Data Literacy: Why it matters for your business


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  • Sync NI sat down with Liberty IT’s Steven O’Kennedy, Director of Architecture Data and Cormac Bradley, Senior Data Solutions Architect to find out about the importance of data literacy and the impact it can have on businesses.

    Together, Steven and Cormac have over 40 years’ of experience in the tech industry. They will be taking to the stage at the Big Data Belfast Conference to discuss the impact and importance of data literacy for the modern enterprise.

    Steven is part of Liberty IT’s architecture group, working primarily in the big data space for the industry leader in digital innovation’s parent company, Liberty Mutual’s, commercial insurance business.  He helps to create an efficient set of data capabilities that allow the business to make decisions quickly. 

    Over the last decade,Cormac’s primary focus area has been across the data space. He currently supports a number of teams working on Liberty Mutual’s Data Science Platform. These teams are focussed on delivering key data science capabilities empowering consistent adoption of MLOps across a diverse range of domains in a secure manner.

    Sync NI sat down with Steven and Cormac to find more about the importance of data literacy and the impact it can have for businesses.

    Is there evidence to suggest organisations have a problem to data literacy?

    A number of industry surveys conducted over the last five years have consistently shown both the existence and persistence of a Data Literacy skills gap.  

    There has been a sustained consensus among C-suite level respondents on the importance of data literacy for business, 89% of whom expect team members to act based on data informed decisions. There is, conversely, a lack of confidence across all workers in their fundamental data skills - only 11% of staff have confidence in their ability to work with data - hence the Data Literacy skills gap.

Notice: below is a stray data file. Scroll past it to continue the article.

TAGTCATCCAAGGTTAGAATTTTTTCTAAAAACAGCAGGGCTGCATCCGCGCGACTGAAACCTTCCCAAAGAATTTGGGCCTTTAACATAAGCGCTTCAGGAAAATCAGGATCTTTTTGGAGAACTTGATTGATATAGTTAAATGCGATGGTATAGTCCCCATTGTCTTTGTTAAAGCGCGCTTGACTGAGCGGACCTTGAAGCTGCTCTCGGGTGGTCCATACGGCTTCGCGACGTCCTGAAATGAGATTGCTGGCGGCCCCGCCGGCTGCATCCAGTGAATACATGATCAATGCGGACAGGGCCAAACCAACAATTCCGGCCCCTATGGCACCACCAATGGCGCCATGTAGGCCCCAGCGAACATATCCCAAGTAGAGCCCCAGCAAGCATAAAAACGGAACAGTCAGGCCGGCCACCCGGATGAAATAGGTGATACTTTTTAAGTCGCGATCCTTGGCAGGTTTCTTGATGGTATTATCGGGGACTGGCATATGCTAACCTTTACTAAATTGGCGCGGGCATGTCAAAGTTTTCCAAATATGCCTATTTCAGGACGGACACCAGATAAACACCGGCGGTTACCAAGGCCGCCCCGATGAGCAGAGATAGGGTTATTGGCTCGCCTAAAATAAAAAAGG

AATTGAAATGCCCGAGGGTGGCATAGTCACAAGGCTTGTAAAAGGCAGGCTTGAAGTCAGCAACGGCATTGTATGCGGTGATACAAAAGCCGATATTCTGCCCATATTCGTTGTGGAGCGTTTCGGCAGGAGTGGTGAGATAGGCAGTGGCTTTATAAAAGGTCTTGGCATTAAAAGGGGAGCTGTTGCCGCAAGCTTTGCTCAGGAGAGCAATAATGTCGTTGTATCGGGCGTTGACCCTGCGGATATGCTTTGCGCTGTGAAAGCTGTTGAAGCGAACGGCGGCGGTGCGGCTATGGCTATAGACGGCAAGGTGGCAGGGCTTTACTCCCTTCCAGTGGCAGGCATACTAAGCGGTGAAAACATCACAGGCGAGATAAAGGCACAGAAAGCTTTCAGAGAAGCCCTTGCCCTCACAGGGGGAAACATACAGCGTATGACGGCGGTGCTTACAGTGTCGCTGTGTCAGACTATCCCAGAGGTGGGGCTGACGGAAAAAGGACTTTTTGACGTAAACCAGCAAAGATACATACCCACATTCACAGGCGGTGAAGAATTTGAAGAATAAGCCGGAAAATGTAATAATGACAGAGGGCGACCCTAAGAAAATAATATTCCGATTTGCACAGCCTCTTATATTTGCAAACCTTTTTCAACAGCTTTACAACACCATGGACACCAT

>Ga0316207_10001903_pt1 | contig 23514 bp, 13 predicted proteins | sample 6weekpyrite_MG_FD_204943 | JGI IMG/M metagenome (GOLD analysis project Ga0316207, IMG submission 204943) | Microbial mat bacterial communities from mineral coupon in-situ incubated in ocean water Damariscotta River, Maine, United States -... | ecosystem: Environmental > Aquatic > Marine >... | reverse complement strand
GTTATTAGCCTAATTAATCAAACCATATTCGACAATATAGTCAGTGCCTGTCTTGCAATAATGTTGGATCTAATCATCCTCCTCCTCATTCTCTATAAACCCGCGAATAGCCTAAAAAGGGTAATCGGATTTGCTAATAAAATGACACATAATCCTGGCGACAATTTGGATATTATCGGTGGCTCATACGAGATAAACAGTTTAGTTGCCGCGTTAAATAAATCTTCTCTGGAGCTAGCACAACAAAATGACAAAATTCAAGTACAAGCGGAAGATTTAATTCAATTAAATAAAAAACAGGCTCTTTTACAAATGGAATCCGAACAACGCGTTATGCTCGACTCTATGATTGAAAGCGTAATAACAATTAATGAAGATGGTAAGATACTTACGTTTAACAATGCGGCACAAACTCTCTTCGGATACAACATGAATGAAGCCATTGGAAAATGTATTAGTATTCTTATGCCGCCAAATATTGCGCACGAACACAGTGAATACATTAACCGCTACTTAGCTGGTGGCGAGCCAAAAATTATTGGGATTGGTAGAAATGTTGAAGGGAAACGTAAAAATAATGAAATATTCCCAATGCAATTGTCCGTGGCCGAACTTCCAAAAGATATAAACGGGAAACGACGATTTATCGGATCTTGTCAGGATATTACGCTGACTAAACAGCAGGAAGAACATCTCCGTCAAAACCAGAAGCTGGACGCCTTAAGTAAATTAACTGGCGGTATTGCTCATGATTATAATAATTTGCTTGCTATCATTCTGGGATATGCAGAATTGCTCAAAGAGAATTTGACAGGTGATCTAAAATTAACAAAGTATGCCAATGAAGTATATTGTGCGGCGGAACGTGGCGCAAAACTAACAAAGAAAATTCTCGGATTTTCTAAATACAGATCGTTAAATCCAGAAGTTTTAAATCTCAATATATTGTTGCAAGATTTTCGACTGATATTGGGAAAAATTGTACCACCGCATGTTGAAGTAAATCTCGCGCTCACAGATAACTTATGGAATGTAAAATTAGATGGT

It is also worth noting that this gap even exists among decision makers - junior managers and above - only 24% of this cohort have confidence in their ability to read and understand data.

    Current data training tends to be focussed on tools and largely targets data specific roles - data scientists, data analysts and directors etc. This results in a skills and enablement disparity which can give rise to bottlenecks in decision making or pursuit of instinctive decisions.

    What impact can data literacy have on a business and its employees?

    A Gartner report has predicted that only one-third of companies will have achieved data literacy among their employees by 2023, resulting in a competitive disadvantage for companies lacking these skills.

    This competitive disadvantage manifests across revenue, profit, customer satisfaction and loyalty and employee productivity.

    Companies with a thriving data culture and data literacy programme all improved by between 17% - 20% across each of these areas. Staff retention has also improved for businesses where data literacy skills have been rolled out.

    Data literacy has a tangible, realisable impact on a business.

    Moreover, the benefits of Data Literacy extend beyond the business to all employees as well - it is estimated that staff members with proven data literacy skills can command a salary increase of up to 20%.

    What are the key barriers to improving data literacy?

    There are a number of socio-technical barriers impeding data literacy improvements.